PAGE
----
SQL Drawing Blanks? It’s NULL a Surprise!

ART01x - feature image - EDIs your SQL drawing a blank? It’s NULL a surprise!

The title of this post is a play on words, but very appropriate. We are going to discuss the inconsistent results, as well as performance implications of queries processing records with NULLS, or situations where we are expecting NULLS, but the records really contain blank values.

Before we do that, a bit of trivia – what is the origin of the phrase “drawing a blank”? The phrase is believed to come from old lotteries around the 16th century.  At that time, lotteries were conducted using two containers:

  • One container had lottery tickets placed inside of it, which may have had the names of the participants written on them.
  • The other container held the tickets or notes that had the prizes written on them.

When it came time for the lottery to start, a lottery ticket would be drawn from the first container, followed by a prize being drawn from the second container. Some lotteries had blank prize notes, meaning that if a blank was drawn, then the person would win nothing.  As time progressed this was applied figuratively to people who try to think of something, only to come up empty-handed.  It’s an appropriate metaphor for the trials and tribulations that can occur with blank columns in database tables.

The Problem

When working with databases, the concept of NULL vs. blank columns can be very confusing to new users who don’t understand the difference.  It can even wreak havoc for experienced users if records are being created and/or updated inconsistently.  I have seen instances where multiple applications were updating the same database tables.  One of the applications was using NULL to update NULL capable columns, while another was using blanks.  A developer trying to write queries to populate different reports was going crazy trying to resolve inconsistent results.  It was like playing a game of Russian Roulette.  This is a bad situation, and it is obvious that there should be standards in place to avoid this type of inconsistency.  However, we need to play the hand that we are dealt, so we will look at how to cope with this situation.

NOTE: This example was constructed using SQL Server 2014.  Different database platforms can yield different results, which makes this problem even more insidious.

I will now illustrate this with a simple example.  Let’s assume that you are retrieving data from a database table called “Example” and pulling it into excel to preview the data before building your report.  This initial query could be as simple as:

SELECT ExampleID, FixedAlphaVal, VarAlphaVal, NumVal  FROM dbo.Example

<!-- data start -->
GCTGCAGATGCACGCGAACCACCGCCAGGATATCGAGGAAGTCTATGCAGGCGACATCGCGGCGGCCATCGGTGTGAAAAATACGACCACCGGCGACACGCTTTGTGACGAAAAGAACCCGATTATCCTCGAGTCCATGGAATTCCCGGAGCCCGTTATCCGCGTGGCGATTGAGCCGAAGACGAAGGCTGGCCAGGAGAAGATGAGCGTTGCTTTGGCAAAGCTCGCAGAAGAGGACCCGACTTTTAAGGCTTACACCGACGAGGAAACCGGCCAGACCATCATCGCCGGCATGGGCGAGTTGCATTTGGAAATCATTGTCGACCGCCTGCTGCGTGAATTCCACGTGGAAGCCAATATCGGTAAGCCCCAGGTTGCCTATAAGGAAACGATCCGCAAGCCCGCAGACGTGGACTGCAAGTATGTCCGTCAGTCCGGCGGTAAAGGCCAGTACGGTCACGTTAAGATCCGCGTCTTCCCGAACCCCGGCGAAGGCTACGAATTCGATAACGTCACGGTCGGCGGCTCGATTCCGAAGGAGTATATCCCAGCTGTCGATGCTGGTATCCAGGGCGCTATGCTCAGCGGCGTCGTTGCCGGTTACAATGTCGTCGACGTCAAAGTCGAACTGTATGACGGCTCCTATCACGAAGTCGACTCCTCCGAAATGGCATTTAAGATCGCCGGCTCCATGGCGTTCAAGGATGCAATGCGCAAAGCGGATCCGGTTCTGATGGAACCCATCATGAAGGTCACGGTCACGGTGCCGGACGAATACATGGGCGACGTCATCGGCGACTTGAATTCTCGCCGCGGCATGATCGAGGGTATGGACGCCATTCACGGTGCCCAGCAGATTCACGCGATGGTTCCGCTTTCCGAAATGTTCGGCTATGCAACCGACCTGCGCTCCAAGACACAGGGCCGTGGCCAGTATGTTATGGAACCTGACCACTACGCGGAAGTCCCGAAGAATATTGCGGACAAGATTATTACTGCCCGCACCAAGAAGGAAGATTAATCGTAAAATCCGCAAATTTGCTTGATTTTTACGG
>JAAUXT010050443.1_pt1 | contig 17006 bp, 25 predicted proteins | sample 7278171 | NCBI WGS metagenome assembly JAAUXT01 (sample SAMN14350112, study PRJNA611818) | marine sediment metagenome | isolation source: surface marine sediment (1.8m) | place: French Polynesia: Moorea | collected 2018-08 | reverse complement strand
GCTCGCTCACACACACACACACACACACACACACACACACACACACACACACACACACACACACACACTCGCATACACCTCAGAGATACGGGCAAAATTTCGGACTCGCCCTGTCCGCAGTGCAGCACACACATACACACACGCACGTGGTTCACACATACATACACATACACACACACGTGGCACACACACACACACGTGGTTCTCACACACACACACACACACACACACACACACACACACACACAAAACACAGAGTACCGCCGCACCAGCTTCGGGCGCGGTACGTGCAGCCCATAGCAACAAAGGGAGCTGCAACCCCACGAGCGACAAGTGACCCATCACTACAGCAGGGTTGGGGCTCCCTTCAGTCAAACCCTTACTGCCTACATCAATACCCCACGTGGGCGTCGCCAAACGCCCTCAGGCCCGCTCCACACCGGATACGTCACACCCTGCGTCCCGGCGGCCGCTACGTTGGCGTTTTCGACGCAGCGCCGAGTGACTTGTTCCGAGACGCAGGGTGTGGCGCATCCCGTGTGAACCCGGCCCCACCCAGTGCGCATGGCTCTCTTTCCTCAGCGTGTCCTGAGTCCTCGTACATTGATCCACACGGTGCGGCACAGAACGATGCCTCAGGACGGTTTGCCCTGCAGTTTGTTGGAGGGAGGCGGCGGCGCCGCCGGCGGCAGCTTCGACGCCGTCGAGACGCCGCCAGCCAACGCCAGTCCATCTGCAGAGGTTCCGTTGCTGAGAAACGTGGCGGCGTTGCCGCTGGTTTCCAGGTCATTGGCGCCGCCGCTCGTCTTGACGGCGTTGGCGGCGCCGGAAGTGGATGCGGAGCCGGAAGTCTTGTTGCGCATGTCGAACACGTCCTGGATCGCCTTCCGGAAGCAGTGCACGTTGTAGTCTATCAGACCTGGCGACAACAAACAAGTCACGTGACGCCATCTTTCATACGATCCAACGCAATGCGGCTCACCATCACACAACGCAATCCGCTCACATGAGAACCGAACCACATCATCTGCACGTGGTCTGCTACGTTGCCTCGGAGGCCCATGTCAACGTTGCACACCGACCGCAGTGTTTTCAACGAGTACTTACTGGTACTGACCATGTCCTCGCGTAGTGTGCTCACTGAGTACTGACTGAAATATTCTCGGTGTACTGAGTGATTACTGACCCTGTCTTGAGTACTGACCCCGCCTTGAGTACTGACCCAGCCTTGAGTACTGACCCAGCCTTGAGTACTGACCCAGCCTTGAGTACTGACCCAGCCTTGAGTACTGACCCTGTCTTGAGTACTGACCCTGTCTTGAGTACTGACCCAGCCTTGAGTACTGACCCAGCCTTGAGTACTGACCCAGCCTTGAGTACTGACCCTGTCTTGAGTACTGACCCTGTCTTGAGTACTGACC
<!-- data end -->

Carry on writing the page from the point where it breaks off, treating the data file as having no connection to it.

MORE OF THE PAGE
The resulting excel report looks like this:


For the purposes of illustration, this example table contains 3 very carefully constructed data sets to examine behavior of queries with different data types (char, varchar, numeric) and different methods of populating records.  At first glance, all the yellow cells appear to be NULL, but that is not really the case. Some are NULL, but others are populated with an empty string ” or a single space ‘ ‘.   If the person working with the data is unaware of this, they may find out the hard way (or not at all, which is even worse).

Use Case 1 – CHAR Column

For the first use case, let’s assume that we want a simple report that shows all the records without a FixedAlphaVal.  Therefore, we would expect the result set to contain Row 1 and Rows 5 through 11 (Rows 2 -4 and Row 12 would be filtered out of the results).  We have just graduated from the SQL 101 class so we will be very clever and retrieve the records that are NOT NULL.  Thus, we write the following query:

SELECT ExampleID, FixedAlphaVal FROM Example WHERE FixedAlphaVal IS NOT NULL


The result is shown on the left.

Wait a minute!  What’s up with Rows 2 and 3 of this result set?  We have just been caught in the trap where these values that appear to be NULL but they are not. NULL and Blank are not the same thing:

  • NULL is the absence of any data value
  • Blank is a data value

In reality, the column in Row 2 is blank and the column in Row 3 contain a single space.

The Full Data Set Revealed

To make the data easier to decipher, I have expanded the table and created descriptor columns which indicate exactly how the adjacent column is actually populated. Thus, the FixedAlphaMethod cell describes exactly how the Fixed AlphaVal cell to it’s right was populated.  The same holds true for the VarAlpha and Num column sets.  I have also reproduced the table with color coding to clearly illustrate the column values.  Below each data column is a statistical summary by method used as well.


 Without knowing this, building SELECT statements assuming the values are all NULL could yield very unpredictable results.  When building statements for a report, these gaps will become quite evident in the building of the report itself, giving us a clue that we have a problem to solve.  If the SELECT statement is embedded in a VIEW or PROCEDURE that is part of a complex process, we may not have any visibility of the incorrect result set and may be processing records incorrectly, with disastrous results.

Let’s rerun the above query including the method column to clarify our result set:

SELECT ExampleID, FixedAlphaMethod, FixedAlphaVal FROM Example WHERE FixedAlphaVal IS NOT NULL


In order to get the correct result that we are looking for, we need to modify the WHERE clause to get rid of the NULLS and the Blanks.  One way of doing this is to use <> instead of IS NOT NULL

SELECT ExampleID, FixedAlphaMethod, FixedAlphaVal FROM Example WHERE FixedAlphaVal <> ”


We have now achieved the result set we were looking for.  It has eliminated the records with ”, ‘ ‘ and NULL.

Performance Considerations

When we are writing SQL, getting the correct result set is only part of the battle.  We also want to ensure that we are writing efficient SQL.  Using a small data set like this example will not show us any noticeable difference, but processing thousands or millions of records can yield major performance gaps between efficient and inefficient SQL. In procedures and views with complex joins and processing, inefficient SQL can cause exponential performance degradation.